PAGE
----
Retardation galore! The prequel to Black Magician Trilogy is riddled with boring, tedious narrative, moralizing talk for primary school kids and tons...moreRetardation galore! The prequel to Black Magician Trilogy is riddled with boring, tedious narrative, moralizing talk for primary school kids and tons of ridiculously funny gaffes that would make people on literary constructive crit boards roll with laughter. It doesn't explain anything about the magic from the trilogy. This book's setting doesn't even match the trilogy and some of the situations plainly contradict the rules laid out in the other books. Overall it looks like a rehashed draft or a retelling of the trilogy - the similarities of plot and characters are very noticeable.
The Magician's Apprentice is chock-full with amazing examples of characters' stupidity. Everybody is a dumb simpleton; I guess this is Canavan's way of catering to younger readers. The most notable examples include: 1) people "hiding" on a forest clearing (wut?) 2) the battles look like this: two groups of people bombard each other with fireballs. The end. 3) perhaps the thing that made me roar with laughter every time it was mentioned was the "army". Consisting of... 100 people! And that's together with reinforcements from the entire country! The initial "army" counted about 20 persons! Is this book written for people who can count only on their fingers? 4) the final "army" counts were: 110 people vs 66 people. That was, like, the biggest battle of the century. Please remember, the first border skirmish was 4 vs 2. 5) both countries do not appear to have any normal troops. Law reinforcement = mages... magicians, who aren't even trained to the job. Just how dumb it can get? 6) about 100 people travel with wagons, horses, kids, livestock (!), after rain, with the enemy less than a day ride behind them - and they think they won't be found. The best thing is, they really lost the enemy. LOL 7) Canavan is totally a yaoi fangirl. We have one declared gay dude and two "suspects". The first suspect is suspected because he called his friend "friend". The second suspect is suspicious because he allowed another male to reassure him in difficult situation via placing his hand on his arm. That's very suspicious! The main characters, who witnessed these extraordinary situations, immediately noticed these anomalies! :D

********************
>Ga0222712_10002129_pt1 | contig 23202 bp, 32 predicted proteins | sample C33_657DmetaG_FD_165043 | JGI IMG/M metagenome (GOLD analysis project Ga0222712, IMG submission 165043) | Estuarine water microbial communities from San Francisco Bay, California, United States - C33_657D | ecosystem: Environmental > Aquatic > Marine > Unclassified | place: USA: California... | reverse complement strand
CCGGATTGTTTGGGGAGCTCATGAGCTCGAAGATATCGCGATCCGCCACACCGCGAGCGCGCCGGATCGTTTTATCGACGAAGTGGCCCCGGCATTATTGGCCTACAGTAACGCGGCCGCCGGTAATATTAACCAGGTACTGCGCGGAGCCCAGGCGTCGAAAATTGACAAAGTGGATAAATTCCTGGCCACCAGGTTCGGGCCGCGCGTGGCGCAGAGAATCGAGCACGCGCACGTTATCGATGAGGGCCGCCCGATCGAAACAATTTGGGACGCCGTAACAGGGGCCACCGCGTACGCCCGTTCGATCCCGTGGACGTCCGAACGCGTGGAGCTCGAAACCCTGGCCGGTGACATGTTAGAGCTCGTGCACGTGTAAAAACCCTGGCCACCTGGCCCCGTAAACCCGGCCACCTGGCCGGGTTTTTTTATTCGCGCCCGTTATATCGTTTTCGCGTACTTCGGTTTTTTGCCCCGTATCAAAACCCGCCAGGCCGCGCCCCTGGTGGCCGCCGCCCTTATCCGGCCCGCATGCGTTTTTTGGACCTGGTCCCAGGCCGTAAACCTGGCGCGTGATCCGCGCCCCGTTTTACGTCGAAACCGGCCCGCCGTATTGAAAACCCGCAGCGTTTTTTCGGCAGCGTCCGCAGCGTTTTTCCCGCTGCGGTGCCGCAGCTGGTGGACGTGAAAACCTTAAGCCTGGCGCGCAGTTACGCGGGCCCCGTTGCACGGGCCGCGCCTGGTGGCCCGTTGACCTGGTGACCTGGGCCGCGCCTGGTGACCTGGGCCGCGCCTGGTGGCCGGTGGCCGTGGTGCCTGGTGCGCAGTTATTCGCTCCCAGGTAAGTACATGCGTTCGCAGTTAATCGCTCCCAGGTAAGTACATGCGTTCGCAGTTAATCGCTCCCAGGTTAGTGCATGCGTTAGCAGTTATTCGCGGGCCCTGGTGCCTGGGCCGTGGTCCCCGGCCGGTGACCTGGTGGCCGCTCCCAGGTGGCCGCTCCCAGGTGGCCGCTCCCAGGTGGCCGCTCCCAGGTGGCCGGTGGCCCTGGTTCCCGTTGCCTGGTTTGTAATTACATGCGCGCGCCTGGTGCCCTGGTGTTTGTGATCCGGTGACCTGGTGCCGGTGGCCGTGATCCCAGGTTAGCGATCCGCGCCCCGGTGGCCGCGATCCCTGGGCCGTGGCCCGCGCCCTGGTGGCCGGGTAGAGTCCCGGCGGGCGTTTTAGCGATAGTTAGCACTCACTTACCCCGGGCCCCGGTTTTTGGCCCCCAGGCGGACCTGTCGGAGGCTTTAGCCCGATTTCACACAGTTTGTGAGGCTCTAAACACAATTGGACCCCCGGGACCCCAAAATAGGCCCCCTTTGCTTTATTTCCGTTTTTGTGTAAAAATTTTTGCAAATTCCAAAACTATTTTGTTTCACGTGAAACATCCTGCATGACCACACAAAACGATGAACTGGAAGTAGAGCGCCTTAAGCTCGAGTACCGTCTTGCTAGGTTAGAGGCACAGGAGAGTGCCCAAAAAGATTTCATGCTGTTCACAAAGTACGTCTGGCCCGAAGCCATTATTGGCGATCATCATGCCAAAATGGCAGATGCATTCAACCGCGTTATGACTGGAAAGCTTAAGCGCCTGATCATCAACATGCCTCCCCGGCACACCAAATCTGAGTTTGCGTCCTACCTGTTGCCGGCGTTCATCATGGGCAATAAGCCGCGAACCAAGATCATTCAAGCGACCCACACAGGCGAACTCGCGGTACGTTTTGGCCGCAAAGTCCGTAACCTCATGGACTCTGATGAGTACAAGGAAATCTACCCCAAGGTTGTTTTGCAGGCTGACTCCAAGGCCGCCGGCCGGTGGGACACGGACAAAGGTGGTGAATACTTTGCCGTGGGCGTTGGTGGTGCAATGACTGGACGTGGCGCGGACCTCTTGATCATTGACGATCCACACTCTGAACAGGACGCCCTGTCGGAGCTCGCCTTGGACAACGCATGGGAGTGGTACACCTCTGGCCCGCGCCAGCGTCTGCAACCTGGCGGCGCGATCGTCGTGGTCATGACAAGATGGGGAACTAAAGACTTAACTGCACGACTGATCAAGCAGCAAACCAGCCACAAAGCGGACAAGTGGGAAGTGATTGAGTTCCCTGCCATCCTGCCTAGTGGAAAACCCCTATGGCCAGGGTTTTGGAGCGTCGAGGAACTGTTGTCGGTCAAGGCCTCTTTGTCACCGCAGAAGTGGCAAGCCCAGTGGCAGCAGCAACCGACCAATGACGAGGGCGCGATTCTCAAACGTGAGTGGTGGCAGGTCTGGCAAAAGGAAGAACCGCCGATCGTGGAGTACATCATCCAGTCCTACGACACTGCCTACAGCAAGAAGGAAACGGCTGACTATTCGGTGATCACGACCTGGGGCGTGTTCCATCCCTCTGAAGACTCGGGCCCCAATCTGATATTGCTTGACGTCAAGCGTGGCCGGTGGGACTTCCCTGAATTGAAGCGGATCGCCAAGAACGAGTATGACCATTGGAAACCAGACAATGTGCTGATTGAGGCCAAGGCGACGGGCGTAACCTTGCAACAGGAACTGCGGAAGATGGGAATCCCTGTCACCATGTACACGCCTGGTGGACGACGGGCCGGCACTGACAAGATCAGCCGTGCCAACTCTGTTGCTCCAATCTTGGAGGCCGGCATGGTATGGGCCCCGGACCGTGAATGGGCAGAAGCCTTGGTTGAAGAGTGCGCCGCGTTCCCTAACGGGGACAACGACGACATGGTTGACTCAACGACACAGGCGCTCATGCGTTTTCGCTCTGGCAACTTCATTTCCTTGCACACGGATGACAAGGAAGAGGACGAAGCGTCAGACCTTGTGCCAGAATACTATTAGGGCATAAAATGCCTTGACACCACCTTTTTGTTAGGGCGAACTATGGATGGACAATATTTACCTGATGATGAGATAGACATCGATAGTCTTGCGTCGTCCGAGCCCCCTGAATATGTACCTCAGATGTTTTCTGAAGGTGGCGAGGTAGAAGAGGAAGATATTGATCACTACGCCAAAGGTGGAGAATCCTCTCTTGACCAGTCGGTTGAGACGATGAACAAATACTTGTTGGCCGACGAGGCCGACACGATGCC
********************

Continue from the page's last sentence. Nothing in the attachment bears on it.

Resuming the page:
I don't even mention the characters because they're all cardboard-cut.
All in all, it was amazingly boring for something containing so many things you could laugh at. This book is pathetic. (less)
Lord Ruler is dead. One year after the Collapse of the Empire, Elend Venture tries his best to keep his little kingdom of a city afloat. His father's...moreLord Ruler is dead. One year after the Collapse of the Empire, Elend Venture tries his best to keep his little kingdom of a city afloat. His father's army already camps outside the city walls, only to be joined by another party. Meanwhile, Sazed and Vin notice some peculiarities in the mists' behavior...